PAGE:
Earth Day: How to be sustainable at home

Here are some tips:

  1. Make your own reusable cloth facemask: The CDC recommends cloth face masks in public areas where social distancing is difficult (grocery stores, crowded sidewalks, etc.). For instructions on how to make cloth facemask go here.
  2. Buy sustainable products: Purchase products that are reusable, contain post-consumer recycled content, are compostable or recyclable, are locally sourced, or have green certifications. Always ask yourself if you need to purchase new or consider purchasing second-hand items.
  3. Give unused items a new life: Give unused items a new life by “upcycling” them into a DIY or art project. Check here for upcycling ideas and here for kid’s art project ideas.
  4. Reduce your energy use: Switch to LED lights, use natural lighting, turn your computer and monitor off at night, purchase ENERGY STAR devices, and unplug unused devices or use a smart strip to reduce your energy use. You can also perform a home energy audit using this guide.
  5. Eat more plants and less meat: Adopting a more plant-based diet can lower your risk for diabetes, heart disease, and obesity, along with being better for the environment. Try going meatless for a day.
  6. Get growing! Growing plants can help support your health and the environment. For gardening tips go here,and to find native plants search here. Choosing native plants can help reduce flooding, provide wildlife habitat, and they require less upkeep. For indoor tips go here.
  7. Green cleaning: Many conventional cleaners contain of chemicals that can contribute to pollution. Switching to green cleaners or DIY cleaners or disinfectants, where appropriate, can reduce pollution in your home. Follow Centers for Disease Control guidelines for areas in need of disinfection.
  8. Limit water use, especially on rainy days: Doing laundry and using a lot of water during heavy rainfall can overburden water infrastructure and worsen flooding, wait a day if you can! Purchase low flow or WaterSense products and limit showers to seven minutes to reduce water use.
  9. Recycle Right: Empty items of liquids and foods before recycling (they don’t need to be squeaky clean, just not full of food or liquid). And check on what is recyclable in your area. For items not accepted in your curbside recycling search here.
  10. Opt-out of junk mail and wasteful packaging: Register for digital bank statements and remove your name from junk mail lists. Reduce packaging by buying in bulk, purchasing less wasteful products, and having your online relater ship items together.

More Resources:

  • Enjoy some environmental webinars here or here.
  • Calculate your Green House Gas Footprint here or your Ecological Footprint here.
  • For a list of environmental documentaries click here and check out Once Earth’s free virtual film festival here.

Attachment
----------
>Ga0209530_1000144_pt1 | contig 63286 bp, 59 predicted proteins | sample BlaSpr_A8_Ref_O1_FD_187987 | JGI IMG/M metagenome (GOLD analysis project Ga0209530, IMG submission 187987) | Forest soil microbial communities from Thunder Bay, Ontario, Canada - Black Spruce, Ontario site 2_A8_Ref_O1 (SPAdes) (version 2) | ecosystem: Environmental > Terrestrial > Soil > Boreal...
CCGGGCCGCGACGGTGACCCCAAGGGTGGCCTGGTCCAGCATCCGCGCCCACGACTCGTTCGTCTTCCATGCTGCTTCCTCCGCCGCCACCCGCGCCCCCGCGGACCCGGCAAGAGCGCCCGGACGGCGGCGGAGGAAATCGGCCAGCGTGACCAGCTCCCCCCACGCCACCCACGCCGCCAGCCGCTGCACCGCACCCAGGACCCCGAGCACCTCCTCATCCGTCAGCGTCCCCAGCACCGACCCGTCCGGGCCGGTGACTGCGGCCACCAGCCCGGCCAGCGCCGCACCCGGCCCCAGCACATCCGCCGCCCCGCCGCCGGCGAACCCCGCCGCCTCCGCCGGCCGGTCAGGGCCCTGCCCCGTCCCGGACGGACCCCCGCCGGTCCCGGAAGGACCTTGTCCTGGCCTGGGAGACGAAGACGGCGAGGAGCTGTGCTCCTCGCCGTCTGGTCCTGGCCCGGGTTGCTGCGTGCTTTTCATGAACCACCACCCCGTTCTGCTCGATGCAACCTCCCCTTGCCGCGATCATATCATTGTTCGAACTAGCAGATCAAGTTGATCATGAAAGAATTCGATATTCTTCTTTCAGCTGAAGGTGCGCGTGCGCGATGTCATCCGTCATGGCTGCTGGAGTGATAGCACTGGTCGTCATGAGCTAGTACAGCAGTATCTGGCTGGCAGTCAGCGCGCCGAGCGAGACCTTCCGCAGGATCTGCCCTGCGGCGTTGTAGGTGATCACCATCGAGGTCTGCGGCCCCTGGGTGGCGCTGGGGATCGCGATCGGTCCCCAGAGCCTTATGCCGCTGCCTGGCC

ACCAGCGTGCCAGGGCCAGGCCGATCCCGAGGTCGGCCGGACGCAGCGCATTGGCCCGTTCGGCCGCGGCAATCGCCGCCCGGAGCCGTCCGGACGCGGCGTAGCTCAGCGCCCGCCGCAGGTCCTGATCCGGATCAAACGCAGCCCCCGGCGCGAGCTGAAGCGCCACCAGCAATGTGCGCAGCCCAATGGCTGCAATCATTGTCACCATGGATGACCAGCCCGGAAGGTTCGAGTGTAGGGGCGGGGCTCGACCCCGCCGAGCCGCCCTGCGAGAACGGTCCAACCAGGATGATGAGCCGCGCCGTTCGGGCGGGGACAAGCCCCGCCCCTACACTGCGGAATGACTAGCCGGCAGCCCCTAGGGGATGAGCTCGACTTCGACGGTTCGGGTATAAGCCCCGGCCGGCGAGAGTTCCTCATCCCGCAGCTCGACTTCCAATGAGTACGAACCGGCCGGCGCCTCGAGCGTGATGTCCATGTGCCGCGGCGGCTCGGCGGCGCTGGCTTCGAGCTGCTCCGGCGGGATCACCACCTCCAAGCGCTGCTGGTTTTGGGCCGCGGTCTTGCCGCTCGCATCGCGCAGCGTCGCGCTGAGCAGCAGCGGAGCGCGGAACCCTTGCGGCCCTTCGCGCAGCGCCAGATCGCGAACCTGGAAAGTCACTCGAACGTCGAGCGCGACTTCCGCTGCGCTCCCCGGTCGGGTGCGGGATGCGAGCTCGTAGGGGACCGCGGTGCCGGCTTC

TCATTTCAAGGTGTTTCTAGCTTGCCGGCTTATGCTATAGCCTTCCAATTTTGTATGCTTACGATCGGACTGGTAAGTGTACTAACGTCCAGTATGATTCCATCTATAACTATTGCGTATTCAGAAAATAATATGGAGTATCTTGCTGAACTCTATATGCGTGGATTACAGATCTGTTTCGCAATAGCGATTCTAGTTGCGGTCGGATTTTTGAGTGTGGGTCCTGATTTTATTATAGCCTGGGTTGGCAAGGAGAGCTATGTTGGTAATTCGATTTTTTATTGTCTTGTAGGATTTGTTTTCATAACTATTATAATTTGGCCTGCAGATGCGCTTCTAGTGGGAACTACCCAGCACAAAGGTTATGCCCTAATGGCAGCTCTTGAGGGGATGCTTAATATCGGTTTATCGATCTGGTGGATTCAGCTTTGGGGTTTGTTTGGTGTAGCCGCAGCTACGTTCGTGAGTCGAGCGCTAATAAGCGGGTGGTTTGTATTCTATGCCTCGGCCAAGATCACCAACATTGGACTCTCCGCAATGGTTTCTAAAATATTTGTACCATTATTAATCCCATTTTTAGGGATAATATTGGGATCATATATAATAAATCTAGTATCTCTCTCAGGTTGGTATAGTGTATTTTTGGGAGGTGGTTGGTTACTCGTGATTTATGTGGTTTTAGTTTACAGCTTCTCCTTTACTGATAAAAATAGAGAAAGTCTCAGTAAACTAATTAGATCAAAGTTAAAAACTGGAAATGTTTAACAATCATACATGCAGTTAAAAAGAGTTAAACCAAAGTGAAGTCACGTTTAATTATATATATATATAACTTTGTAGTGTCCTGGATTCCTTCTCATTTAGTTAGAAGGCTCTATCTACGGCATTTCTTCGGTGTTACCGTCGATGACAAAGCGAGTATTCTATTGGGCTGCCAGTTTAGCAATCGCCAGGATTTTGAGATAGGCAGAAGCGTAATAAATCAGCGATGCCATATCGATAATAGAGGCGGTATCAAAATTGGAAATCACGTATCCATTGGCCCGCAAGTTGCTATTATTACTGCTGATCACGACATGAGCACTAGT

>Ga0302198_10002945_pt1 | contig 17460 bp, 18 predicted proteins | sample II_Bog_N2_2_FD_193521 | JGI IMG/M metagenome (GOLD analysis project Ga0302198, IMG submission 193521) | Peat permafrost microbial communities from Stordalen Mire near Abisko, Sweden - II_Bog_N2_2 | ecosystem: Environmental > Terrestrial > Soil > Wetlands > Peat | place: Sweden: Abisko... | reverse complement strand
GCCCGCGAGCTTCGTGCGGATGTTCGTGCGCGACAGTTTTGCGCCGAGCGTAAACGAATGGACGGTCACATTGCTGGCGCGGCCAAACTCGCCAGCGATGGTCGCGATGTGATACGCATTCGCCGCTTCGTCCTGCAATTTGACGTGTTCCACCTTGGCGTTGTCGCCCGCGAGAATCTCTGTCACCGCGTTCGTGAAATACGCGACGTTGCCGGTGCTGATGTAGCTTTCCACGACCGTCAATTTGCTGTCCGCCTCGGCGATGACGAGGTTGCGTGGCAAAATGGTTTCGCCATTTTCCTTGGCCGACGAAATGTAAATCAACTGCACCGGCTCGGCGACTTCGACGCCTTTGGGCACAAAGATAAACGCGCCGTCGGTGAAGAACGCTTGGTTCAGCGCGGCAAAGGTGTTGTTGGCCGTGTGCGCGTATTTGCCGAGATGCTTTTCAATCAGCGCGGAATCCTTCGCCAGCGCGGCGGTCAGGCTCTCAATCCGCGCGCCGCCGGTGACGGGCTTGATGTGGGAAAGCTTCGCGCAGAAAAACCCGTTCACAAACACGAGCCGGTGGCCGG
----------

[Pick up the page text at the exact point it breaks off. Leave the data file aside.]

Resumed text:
• For a list of environmental reading suggestions go here.
  • For tips on how to connect with nature while your stuck at home go here.

How to connect to nature, even when you’re stuck at home

Feeling stressed cooped up at home?

How to connect to nature, even when you’re stuck at home

Studies have shown that exposure to nature can lower stress, improve memory, boost your immune system and lessen depression, among other benefits.

Of course, you shouldn’t go to a crowded park to appreciate nature during the COVID-19 pandemic, when social distancing is critical to stopping the spread of the virus. Luckily, you can appreciate nature wherever you are, whether that’s your backyard, in front of a TV screen or even on your apartment’s city block.

Here are a few ideas:

Walk outside: Despite the mandate to stay home, walking outside can support your health and mental well-being, as long as you take precautions to practice social distancing. That means staying six feet apart from other people and avoid groups, as well as wearing a face mask if needed. Take your time. Appreciate nature as you walk, whether it’s a daisy growing next to the sidewalk or you’re exploring a natural area. Pay attention to respect park closures.

Watch a nature documentary or webcam: Nature documentaries and webcams can provide a soothing break to our stressful times. You can view a list of family-friendly documentaries here and animal webcams here. Additionally, you can check out One Earth’s free virtual film festival here.

Start a garden: Growing food and native plants is a great way to connect with nature, support your health, decrease trips to the grocery store, and support wildlife habitat. For tips on how to start growing click here and to find native plants search here.

Become a citizen scientist: Help contribute to scientific research by working on projects here. One option is the Wildwatch Burrowing Owl project, where you observe and classify owl behavior, which helps contribute to their conservation.

Birdwatch: If you have a yard, set up a bird feeder viewable from a window, just make sure you know what to feed them. Audubon’s bird watching app can help you ID and track bird sightings with friends.

Listen to nature: Search YouTube or your music streaming platform for nature sounds. They’re perfect for relaxing, meditating, or any other mindfulness exercise.

Lastly, make sure to celebrate the 50th annual Earth Day on April 22!

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